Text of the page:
Eat Some Crow

The Better Me Project—Day 10

Every once in awhile, I make a mistake. Yes, yes…I know this is unfathomable. How could I possibly? But believe it or not, I, like every other human, makes mistakes. Sometimes they’re minuscule errors that half the people I know wouldn’t even notice, such as spelling a word wrong or using incorrect grammar. Other times my blunders include running over the curb in the driveway, burning dinner, and putting the wrong email address in for my concert ticket confirmation. I’ve made wrong turns and gotten us lost, and I’ve sworn up and down that I knew the answer to something and have been wrong. And still other times I make huge a$$ boo-boos like rear-ending a guy at a stop sign because I was changing the radio station or making a giant hole in the wall with a sledge hammer because I got mad at hubby. The point is, I’ve messed up.

The most difficult part of messing up is often owning up to it, saying, “Oh yeah, I screwed up. My bad.” For some reason when we make a mistake, it seems our initial instinct is to cover it up like kitty litter. I know that I have, in the past, made excuses for my mistakes. Or other times, it’s convenient to point fingers and try to put the blame on someone else. I wouldn’t have gotten the speeding ticket if we weren’t in a rush because the kids were taking so long to get out of the house and then were fighting in the back seat.

I mean, a lot of times, the actions of other people do lead to my mistakes (likewise, my actions may lead to someone else’s mistakes). Ultimately, the fault is mine and I have to own it. By admitting my mistakes, by saying Yes, I’m human and I f’d up, it gives me the opportunity to learn from the mistake. After all, the mistake has still been made whether I own up to it or not, so I might as well get something out of it, right? Turn lemons into lemonade?

Plus, most of us (myself included), need to learn to accept constructive criticism with grace. When other people criticize me, my immediate reflex is to get defensive. But why? I already know I’ve made a mistake or I could stand to do something better than I have—why not accept the advice of someone who might know more and can help me do better? Like when hubby wants to show me how to cook something, I usually get annoyed and ignore him and flop around the kitchen muttering “Who does he think he is?” under my breath. But why do I do this? I know I’m not a master chef (he isn’t either, but he definitely knows more than I do). Why can’t I accept his help with a smile instead of getting cranky and accusing him of treating me like a child?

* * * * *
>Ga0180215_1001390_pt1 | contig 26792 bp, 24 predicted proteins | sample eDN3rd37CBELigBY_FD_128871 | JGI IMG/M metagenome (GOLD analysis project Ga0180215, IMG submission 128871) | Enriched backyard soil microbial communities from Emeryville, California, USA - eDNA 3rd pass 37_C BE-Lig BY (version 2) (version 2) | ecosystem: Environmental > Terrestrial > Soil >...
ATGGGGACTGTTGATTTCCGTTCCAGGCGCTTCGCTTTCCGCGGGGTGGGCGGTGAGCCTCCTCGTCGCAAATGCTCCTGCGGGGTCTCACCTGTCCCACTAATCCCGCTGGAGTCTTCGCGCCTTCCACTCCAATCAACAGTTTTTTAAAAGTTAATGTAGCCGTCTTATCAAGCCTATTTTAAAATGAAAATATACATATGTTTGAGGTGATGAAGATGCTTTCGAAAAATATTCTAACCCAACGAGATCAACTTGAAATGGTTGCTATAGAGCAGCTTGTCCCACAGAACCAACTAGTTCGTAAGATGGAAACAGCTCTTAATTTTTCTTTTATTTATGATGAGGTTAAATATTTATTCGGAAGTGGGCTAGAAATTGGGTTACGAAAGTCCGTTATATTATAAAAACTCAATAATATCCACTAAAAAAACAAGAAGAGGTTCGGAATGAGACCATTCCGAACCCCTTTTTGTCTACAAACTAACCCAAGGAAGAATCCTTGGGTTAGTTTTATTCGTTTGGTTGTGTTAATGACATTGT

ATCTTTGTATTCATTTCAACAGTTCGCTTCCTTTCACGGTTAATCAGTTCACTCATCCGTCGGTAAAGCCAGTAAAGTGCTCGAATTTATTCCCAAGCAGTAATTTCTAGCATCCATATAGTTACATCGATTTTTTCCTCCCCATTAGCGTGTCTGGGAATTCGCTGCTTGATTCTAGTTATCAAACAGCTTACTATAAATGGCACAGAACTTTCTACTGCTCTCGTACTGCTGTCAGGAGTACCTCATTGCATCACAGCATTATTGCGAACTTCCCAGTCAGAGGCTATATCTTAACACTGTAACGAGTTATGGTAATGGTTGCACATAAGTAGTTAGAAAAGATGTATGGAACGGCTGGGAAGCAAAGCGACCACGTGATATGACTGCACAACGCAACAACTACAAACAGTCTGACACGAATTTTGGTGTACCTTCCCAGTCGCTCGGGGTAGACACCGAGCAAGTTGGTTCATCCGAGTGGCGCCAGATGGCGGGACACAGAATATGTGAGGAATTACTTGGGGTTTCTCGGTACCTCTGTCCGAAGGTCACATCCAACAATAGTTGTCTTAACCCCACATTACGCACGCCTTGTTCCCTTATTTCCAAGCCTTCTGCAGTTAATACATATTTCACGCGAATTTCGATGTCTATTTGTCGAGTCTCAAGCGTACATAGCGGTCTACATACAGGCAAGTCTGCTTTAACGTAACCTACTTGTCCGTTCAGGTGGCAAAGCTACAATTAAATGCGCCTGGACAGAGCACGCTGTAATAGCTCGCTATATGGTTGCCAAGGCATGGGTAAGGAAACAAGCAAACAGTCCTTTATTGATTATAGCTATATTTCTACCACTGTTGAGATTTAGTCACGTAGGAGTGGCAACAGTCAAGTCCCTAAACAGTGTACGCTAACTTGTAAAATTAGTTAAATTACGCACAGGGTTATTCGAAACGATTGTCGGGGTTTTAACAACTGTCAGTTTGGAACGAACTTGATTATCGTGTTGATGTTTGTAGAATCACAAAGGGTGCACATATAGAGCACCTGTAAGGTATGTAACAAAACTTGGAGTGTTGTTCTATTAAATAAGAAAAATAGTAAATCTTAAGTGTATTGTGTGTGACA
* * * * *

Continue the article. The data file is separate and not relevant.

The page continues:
Maybe it’s because if we admit that we’re wrong, that someone else knows better or can do something better than we can, we feel inferior. I know I’m not inferior to hubby, but my cooking skills may be (okay, they definitely are). And so what? There’s plenty of things that I’m good at. Heck, there’s plenty of things that I’m great at. I can’t be good at everything, but I can certainly learn from my mistakes in order to be better at those things.

Okay, so here it goes. Deep breath…Day 10—I will admit that I don’t know how to cook or drive as well as hubby does, and I will listen to his advice on which pots to use for which dish and how to read a map.

*By constructive criticism, I mean advice that will help make me better—don’t be mistaken—I’m not taking any negative, pointless insults lying down. And neither should you. This isn’t about letting people hurt me and walk all over me. After all, I am a BADASS.

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2 Comments

  1. The amazing thing about owning up to mistakes is that instead of thinking less of you (everyone’s secret fear), most people are so impressed at your strength and self-confidence (even if you’re faking it) at being able to publicly admit it, that they end up thinking more of you!

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